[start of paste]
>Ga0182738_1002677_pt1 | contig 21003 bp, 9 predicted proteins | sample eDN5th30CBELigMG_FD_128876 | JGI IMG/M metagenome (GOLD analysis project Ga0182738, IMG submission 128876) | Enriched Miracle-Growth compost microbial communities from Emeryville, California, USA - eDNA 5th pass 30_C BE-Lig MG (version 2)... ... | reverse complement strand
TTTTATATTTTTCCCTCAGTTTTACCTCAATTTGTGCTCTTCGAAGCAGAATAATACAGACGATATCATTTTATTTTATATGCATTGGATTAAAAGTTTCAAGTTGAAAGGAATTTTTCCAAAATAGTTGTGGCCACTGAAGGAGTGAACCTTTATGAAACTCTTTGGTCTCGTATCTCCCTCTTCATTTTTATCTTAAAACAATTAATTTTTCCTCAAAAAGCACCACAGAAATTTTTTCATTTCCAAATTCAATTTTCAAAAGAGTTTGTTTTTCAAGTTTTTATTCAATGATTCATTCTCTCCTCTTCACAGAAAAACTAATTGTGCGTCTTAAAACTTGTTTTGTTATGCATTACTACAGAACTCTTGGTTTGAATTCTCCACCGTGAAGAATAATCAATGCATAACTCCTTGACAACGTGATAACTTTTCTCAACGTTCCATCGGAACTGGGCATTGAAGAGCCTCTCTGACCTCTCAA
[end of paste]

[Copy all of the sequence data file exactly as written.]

>Ga0182738_1002677_pt1 | contig 21003 bp, 9 predicted proteins | sample eDN5th30CBELigMG_FD_128876 | JGI IMG/M metagenome (GOLD analysis project Ga0182738, IMG submission 128876) | Enriched Miracle-Growth compost microbial communities from Emeryville, California, USA - eDNA 5th pass 30_C BE-Lig MG (version 2)... ... | reverse complement strand
TTTTATATTTTTCCCTCAGTTTTACCTCAATTTGTGCTCTTCGAAGCAGAATAATACAGACGATATCATTTTATTTTATATGCATTGGATTAAAAGTTTCAAGTTGAAAGGAATTTTTCCAAAATAGTTGTGGCCACTGAAGGAGTGAACCTTTATGAAACTCTTTGGTCTCGTATCTCCCTCTTCATTTTTATCTTAAAACAATTAATTTTTCCTCAAAAAGCACCACAGAAATTTTTTCATTTCCAAATTCAATTTTCAAAAGAGTTTGTTTTTCAAGTTTTTATTCAATGATTCATTCTCTCCTCTTCACAGAAAAACTAATTGTGCGTCTTAAAACTTGTTTTGTTATGCATTACTACAGAACTCTTGGTTTGAATTCTCCACCGTGAAGAATAATCAATGCATAACTCCTTGACAACGTGATAACTTTTCTCAACGTTCCATCGGAACTGGGCATTGAAGAGCCTCTCTGACCTCTCAA